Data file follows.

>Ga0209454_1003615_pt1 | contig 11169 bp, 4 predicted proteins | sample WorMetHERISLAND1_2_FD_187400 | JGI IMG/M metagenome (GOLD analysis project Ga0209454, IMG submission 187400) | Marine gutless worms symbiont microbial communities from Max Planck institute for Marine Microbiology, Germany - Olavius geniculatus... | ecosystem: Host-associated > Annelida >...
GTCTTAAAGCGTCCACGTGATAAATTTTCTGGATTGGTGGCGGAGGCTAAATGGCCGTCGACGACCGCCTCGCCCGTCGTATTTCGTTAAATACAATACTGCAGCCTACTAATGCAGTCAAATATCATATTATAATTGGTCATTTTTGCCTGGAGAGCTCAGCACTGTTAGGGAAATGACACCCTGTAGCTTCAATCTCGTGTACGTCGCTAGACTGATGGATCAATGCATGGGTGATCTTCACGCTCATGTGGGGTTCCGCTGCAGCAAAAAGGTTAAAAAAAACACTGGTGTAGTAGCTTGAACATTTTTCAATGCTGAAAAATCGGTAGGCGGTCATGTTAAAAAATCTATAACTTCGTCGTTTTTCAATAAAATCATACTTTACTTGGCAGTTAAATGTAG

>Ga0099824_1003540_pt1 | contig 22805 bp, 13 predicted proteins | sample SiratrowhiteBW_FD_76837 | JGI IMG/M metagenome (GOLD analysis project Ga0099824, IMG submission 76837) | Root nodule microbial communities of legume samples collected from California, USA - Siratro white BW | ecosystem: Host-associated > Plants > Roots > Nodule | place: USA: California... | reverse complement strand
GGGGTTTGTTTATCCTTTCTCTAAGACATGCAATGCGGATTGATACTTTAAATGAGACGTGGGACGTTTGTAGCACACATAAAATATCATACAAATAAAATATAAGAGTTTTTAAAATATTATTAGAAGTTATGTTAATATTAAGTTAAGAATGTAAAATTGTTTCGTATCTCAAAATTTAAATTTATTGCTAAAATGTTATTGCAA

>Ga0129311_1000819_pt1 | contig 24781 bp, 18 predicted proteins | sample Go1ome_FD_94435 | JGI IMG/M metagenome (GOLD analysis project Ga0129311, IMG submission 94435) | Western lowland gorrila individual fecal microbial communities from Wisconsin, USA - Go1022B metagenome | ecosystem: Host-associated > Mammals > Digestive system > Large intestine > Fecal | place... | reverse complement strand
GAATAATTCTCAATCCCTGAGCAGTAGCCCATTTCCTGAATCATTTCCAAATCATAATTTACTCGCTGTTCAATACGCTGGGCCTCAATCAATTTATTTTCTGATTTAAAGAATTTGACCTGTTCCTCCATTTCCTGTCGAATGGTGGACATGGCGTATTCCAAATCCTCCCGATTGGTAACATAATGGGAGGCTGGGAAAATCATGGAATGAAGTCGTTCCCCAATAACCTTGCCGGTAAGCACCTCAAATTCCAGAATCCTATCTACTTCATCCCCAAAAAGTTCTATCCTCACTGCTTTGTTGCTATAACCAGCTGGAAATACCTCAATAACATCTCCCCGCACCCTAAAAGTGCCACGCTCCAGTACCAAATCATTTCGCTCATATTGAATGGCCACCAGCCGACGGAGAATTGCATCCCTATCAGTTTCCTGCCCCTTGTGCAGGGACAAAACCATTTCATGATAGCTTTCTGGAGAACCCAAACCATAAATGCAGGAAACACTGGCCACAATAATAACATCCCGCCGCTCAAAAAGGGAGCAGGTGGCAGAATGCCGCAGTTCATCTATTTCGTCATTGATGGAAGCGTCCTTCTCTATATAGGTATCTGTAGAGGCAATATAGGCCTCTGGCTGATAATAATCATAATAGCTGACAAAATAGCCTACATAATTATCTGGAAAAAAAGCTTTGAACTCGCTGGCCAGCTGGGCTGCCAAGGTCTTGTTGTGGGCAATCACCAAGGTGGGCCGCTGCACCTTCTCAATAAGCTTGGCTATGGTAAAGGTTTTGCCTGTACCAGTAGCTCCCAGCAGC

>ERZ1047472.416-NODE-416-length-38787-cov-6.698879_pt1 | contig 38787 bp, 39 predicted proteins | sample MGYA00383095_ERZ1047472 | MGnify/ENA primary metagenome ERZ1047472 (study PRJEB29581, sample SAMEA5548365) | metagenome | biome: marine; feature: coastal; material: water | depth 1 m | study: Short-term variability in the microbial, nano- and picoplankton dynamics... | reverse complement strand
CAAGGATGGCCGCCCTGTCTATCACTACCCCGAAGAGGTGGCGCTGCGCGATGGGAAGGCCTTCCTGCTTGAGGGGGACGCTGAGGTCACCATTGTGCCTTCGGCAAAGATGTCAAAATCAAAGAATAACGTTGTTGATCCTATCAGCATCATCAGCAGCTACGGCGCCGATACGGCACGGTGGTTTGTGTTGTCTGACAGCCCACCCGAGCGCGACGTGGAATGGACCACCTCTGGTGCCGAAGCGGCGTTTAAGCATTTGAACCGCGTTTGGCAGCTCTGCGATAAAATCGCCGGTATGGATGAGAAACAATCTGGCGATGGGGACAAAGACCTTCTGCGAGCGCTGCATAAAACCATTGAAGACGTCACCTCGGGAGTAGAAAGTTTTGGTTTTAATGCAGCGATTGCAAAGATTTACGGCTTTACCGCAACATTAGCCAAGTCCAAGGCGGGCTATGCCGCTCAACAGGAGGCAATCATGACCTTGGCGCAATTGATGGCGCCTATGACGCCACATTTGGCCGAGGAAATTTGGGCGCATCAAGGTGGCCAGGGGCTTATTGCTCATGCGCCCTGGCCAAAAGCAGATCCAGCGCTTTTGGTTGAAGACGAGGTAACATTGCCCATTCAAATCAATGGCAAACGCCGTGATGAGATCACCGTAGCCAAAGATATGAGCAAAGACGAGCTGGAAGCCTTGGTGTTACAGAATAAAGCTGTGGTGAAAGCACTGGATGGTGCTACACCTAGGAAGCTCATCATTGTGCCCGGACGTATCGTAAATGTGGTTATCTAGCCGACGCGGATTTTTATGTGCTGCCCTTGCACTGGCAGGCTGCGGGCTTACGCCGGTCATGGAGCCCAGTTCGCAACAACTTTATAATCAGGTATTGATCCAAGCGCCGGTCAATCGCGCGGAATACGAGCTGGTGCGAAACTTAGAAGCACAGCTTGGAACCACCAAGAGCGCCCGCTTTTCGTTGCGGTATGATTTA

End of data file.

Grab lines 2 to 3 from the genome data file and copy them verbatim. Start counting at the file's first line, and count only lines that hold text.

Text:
GTCTTAAAGCGTCCACGTGATAAATTTTCTGGATTGGTGGCGGAGGCTAAATGGCCGTCGACGACCGCCTCGCCCGTCGTATTTCGTTAAATACAATACTGCAGCCTACTAATGCAGTCAAATATCATATTATAATTGGTCATTTTTGCCTGGAGAGCTCAGCACTGTTAGGGAAATGACACCCTGTAGCTTCAATCTCGTGTACGTCGCTAGACTGATGGATCAATGCATGGGTGATCTTCACGCTCATGTGGGGTTCCGCTGCAGCAAAAAGGTTAAAAAAAACACTGGTGTAGTAGCTTGAACATTTTTCAATGCTGAAAAATCGGTAGGCGGTCATGTTAAAAAATCTATAACTTCGTCGTTTTTCAATAAAATCATACTTTACTTGGCAGTTAAATGTAG

>Ga0099824_1003540_pt1 | contig 22805 bp, 13 predicted proteins | sample SiratrowhiteBW_FD_76837 | JGI IMG/M metagenome (GOLD analysis project Ga0099824, IMG submission 76837) | Root nodule microbial communities of legume samples collected from California, USA - Siratro white BW | ecosystem: Host-associated > Plants > Roots > Nodule | place: USA: California... | reverse complement strand